Spinal cord injury range of motion exercises

Spinal Cord Injury Range of Motion Exercises

We all know that exercise is important and we should try to do enough of it each week to remain fit and healthy. Exercise is also really important for individuals who have sustained a spinal cord injury (SCI).

Many people think that it’s all but impossible to exercise effectively after an injury like this, but there are several ways to stay active, even with significantly reduced mobility.

Here we take a closer look at range of motion exercises and how they can benefit people with spinal cord injuries.

What are Range of Motion Exercises?

Spinal cord injury range of motion exercises are designed to improve flexibility and mobility in the joints. Even if an individual has no mobility at all in a specific limb, it is still important to try and regularly undertake ROM exercises.

They help maintain flexibility and can prevent joints from becoming stiff which, in some cases, could cause pain. Range of motion exercises also reduce the risk of problems such as spasticity, where a muscle twitches or spasms involuntarily. 

There are two types of range of motion exercise:

  • Passive ROM exercises: These are manipulations and exercises that are performed on the individual by someone else such as a physiotherapist or caregiver. This is important if an individual is unable to move their arms or legs.
  • Self-ROM exercises: For those with some movement in their joints and muscles, self ROM exercises can be performed by the individual on their own.

Benefits of Range of Motion Exercises Following a Spinal Cord Injury

The joints, muscles and ligaments are still very important, even if an individual has lost the ability to move as result of an injury to their spinal cord. Over time and with inactivity, the ligaments contract and stiffen and muscle mass is lost. This is likely to happen with any type of spinal cord injury.

Even for people who have some range of motion in a joint like the knee, it’s important to have a fixed exercise regime for each area. If these regular, daily exercises are not employed, the individual may find their ability to perform simple daily tasks difficult, such as getting dressed.

Examples of ROM Exercises

It’s important to put together an exercise regime as soon as possible after a spinal cord injury and this should be done in conjunction with a suitably qualified health care professional, like a physiotherapist who specialises in working with SCI patients.

Whether an exercise is passive or the patient can perform it on their own will depend on the level of injury and disability.

Here are just a few examples:

1. Passive ROM Exercises

Knee flexion and extension exercise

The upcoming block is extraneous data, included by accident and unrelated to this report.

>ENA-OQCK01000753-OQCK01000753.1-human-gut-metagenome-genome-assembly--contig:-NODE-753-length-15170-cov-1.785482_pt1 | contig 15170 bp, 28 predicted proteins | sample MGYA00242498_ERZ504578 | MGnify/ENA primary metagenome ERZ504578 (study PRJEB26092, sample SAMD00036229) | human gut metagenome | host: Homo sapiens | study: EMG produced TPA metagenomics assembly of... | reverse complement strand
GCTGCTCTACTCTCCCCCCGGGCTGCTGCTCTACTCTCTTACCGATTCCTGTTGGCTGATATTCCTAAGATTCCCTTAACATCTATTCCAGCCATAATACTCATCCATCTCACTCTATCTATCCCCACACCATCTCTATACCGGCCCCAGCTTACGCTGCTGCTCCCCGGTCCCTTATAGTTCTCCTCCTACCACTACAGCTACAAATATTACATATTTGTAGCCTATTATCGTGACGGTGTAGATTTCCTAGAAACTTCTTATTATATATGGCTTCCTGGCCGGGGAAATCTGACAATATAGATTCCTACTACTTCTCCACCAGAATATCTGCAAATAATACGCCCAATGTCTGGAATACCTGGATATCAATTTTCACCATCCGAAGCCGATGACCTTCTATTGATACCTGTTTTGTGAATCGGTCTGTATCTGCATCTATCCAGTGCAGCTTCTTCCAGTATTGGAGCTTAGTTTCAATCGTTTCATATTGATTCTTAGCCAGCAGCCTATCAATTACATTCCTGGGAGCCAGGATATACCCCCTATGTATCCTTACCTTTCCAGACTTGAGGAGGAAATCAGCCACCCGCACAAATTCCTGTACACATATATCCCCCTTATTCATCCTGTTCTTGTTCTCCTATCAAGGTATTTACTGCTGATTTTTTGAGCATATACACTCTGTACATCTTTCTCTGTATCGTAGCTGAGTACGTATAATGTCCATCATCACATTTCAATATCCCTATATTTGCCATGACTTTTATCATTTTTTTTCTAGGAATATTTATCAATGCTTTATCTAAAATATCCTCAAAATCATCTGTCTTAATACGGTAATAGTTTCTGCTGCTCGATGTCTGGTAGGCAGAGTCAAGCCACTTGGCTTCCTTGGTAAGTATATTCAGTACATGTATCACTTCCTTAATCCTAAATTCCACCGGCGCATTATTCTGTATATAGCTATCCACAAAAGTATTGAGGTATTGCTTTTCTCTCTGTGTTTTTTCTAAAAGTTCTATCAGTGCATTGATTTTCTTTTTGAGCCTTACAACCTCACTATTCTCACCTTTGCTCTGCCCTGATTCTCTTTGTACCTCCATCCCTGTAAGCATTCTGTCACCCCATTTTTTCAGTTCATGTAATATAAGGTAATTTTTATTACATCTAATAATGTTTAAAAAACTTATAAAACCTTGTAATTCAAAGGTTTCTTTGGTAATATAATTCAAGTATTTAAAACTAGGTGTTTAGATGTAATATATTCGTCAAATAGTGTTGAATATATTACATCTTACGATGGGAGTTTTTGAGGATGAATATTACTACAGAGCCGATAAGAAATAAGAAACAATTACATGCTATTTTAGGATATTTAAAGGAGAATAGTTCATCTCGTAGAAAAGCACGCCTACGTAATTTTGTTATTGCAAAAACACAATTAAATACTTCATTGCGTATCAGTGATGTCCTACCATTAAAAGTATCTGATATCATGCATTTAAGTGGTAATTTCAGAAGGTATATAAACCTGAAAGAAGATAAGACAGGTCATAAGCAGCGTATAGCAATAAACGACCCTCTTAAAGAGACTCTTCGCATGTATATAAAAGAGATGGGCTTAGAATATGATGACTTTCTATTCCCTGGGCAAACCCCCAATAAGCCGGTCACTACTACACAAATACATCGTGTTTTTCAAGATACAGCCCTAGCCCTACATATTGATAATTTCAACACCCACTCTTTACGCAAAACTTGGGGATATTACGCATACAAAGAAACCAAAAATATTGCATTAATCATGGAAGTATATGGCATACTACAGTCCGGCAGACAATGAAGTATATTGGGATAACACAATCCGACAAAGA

Shoulder Flexion and Extension

  • The physiotherapist or caregiver stands to the side of the patient. One hand holds the forearm, the other supports the elbow joint.
  • With the elbow straight, the caregiver lifts the arm slowly up and then down.
  • This exercise can be performed with the patient seated or lying down.
  • The exercise is repeated several times.

Elbow Flexion and Extension

  • The caregiver holds the patient’s wrist and supports the upper arm.
  • The elbow is bent slowly and then straightened.
  • The exercise is repeated several times.

Hip/Knee Flexion and Extension

  • The patient lies face up and the caregiver supports the bottom of their knee and the heel.
  • The leg is bent and pushed gently back to the stomach with everything kept in line with the hip.
  • The leg is returned to the normal position and the exercise repeated several times.

2. Self-ROM Exercises

Neck Flexion and Extension

  • The patient can perform this exercise either standing or sitting.
  • Bring the chin down slowly towards the chest.
  • Hold for a few seconds. You should not push the movement beyond what is comfortable as this could cause damage.
  • Gently raise the head back to the upright position.
  • Some individuals may need support while performing this exercise.

Lying Shoulder Stretch

  • The patient lies down on a supportive floor with their palms out to the side and facing upwards.
  • They gently press their shoulders into the floor and hold the position for as long as it remains comfortable.

Hamstring Stretch

  • The patient will need two chairs for this.
  • They will sit in one chair and place or lift their foot on to the other, so it is positioned at about at the same height.
  • The position is held for as long as is comfortable.
  • Patients should avoid bending forward to get a deeper stretch as this could cause damage.
  • Once finished, the patient can repeat the exercise with their other leg.

ROM exercises play an important part in maintaining mobility and should prevent health problems such as stiffening of the joints in the future. Above are just some of the exercises that can be incorporated into a ROM regime and attempted everyday.

As always, it’s essential to seek professional medical advice before one decides to proceed with a new exercise routine following a spinal cord injury.